The International Monetary Fund has owned up to making mistakes in dealing with Argentina's 2001 debt crisis.
Argentines still widely blame the IMF for their troubles
In a discussion paper, the IMF said its surveillance had missed warning signs and had over-estimated growth and the success of economic reforms.
Argentina's debt default in 2001 triggered an economic crisis, pushing half the population into poverty.
The default cut off international lending until 2003, when a fresh $13.3bn IMF loan package was agreed.
Many Argentines still blame the IMF for their continuing problems.
The country repaid the Fund more than $3bn (£1.6bn) in arrears earlier in March, clearing the way for a fresh $3.1bn loan.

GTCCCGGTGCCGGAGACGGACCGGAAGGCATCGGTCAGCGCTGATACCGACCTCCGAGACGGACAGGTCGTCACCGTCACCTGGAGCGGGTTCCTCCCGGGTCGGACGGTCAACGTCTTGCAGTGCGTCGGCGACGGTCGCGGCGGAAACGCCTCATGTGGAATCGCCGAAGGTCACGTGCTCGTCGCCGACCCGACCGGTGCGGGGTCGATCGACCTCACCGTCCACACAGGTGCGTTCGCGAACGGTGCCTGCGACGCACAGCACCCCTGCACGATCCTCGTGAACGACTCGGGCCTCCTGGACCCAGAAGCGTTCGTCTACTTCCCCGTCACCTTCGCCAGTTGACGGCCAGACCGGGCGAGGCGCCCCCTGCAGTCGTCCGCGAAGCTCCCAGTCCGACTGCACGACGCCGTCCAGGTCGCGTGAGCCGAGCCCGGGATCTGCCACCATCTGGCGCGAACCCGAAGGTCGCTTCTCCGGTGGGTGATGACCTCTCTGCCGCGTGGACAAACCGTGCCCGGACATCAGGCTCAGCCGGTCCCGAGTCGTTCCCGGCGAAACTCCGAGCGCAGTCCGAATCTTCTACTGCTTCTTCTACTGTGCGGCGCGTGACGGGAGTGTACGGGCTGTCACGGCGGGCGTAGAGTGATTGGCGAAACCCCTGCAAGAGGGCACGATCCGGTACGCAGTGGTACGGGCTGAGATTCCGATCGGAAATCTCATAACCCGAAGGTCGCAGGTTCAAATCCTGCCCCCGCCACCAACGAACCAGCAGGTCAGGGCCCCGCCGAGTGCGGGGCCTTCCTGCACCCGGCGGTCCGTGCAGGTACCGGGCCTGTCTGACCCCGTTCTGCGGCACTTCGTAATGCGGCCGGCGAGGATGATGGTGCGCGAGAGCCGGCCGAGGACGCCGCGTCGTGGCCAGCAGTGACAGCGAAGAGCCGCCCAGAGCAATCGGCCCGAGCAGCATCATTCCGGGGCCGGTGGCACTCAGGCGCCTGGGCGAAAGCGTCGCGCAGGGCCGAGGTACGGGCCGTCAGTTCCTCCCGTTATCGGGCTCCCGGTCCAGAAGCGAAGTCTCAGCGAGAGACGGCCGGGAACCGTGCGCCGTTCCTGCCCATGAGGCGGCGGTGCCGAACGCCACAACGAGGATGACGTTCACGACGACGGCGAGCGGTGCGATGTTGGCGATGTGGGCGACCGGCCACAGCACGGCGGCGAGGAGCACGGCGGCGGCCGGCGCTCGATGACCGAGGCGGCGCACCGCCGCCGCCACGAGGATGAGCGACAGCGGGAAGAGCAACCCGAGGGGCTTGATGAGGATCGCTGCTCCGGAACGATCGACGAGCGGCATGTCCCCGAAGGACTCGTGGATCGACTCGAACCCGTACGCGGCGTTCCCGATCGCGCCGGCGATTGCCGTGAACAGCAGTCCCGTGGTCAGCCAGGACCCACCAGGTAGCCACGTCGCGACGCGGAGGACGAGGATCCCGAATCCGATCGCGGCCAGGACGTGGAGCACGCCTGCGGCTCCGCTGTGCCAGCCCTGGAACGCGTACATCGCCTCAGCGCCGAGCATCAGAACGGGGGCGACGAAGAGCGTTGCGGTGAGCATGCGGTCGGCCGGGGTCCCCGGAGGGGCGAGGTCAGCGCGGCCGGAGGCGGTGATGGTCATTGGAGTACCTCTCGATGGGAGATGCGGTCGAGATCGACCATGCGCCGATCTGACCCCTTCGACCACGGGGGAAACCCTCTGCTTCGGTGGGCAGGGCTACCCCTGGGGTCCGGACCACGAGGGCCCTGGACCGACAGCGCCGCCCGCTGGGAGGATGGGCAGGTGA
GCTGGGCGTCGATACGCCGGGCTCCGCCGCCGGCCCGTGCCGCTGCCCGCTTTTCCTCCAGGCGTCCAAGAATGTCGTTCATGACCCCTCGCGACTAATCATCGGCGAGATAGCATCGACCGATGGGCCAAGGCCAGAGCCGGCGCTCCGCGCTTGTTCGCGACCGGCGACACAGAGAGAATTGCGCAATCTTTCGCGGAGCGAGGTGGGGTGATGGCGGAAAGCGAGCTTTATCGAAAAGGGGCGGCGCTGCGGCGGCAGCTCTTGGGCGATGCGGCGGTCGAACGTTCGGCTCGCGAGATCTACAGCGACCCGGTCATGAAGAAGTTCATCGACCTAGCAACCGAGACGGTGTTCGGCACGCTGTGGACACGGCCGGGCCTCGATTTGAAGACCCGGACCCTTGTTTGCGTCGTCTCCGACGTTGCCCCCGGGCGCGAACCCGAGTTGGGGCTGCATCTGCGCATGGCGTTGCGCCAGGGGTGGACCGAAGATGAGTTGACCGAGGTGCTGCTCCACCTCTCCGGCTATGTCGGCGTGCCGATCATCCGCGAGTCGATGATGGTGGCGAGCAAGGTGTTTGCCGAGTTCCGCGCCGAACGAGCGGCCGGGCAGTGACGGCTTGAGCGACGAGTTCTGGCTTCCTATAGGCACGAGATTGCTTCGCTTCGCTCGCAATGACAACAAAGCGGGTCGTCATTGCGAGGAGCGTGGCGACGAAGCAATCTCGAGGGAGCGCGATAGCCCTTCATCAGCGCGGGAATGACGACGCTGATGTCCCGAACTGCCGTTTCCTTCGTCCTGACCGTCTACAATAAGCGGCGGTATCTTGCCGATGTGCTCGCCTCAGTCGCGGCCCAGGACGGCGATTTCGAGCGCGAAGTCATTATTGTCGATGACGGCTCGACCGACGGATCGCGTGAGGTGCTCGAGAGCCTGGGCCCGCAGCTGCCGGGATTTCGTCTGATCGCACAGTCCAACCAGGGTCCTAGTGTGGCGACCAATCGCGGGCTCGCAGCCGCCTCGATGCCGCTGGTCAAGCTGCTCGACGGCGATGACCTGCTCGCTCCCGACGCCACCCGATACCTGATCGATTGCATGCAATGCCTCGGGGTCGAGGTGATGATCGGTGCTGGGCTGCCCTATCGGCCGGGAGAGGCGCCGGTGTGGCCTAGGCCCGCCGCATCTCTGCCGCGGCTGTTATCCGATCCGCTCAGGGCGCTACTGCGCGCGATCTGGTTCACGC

The IMF's examination of what happened in the runup to the implosion in 2001 says there was no single cause.
The deteriorating state of public debt as off-budget spending swelled combined with institutional weaknesses and the rigidities imposed by the pegging of the peso to the US dollar, it found.
It also said private lenders continued to pour money in despite evidence of mounting problems following the onset of recession in 1998.
But the IMF admitted it, too, failed to see the problems that lay ahead for a country which - till the meltdown - was often seen as an exemplar of IMF-mandated economic reform.
One problem, the discussion paper acknowledges, is that it failed to see how the actual structure of the Argentine economy was combining with the reform process.
Lessons could be learnt to help the Fund deal with future crises, it said, including paying more attention to the effect of exchange rates.
Argentina still owes about $88bn to private foreign creditors, and negotiations are proceeding slowly despite IMF pressure.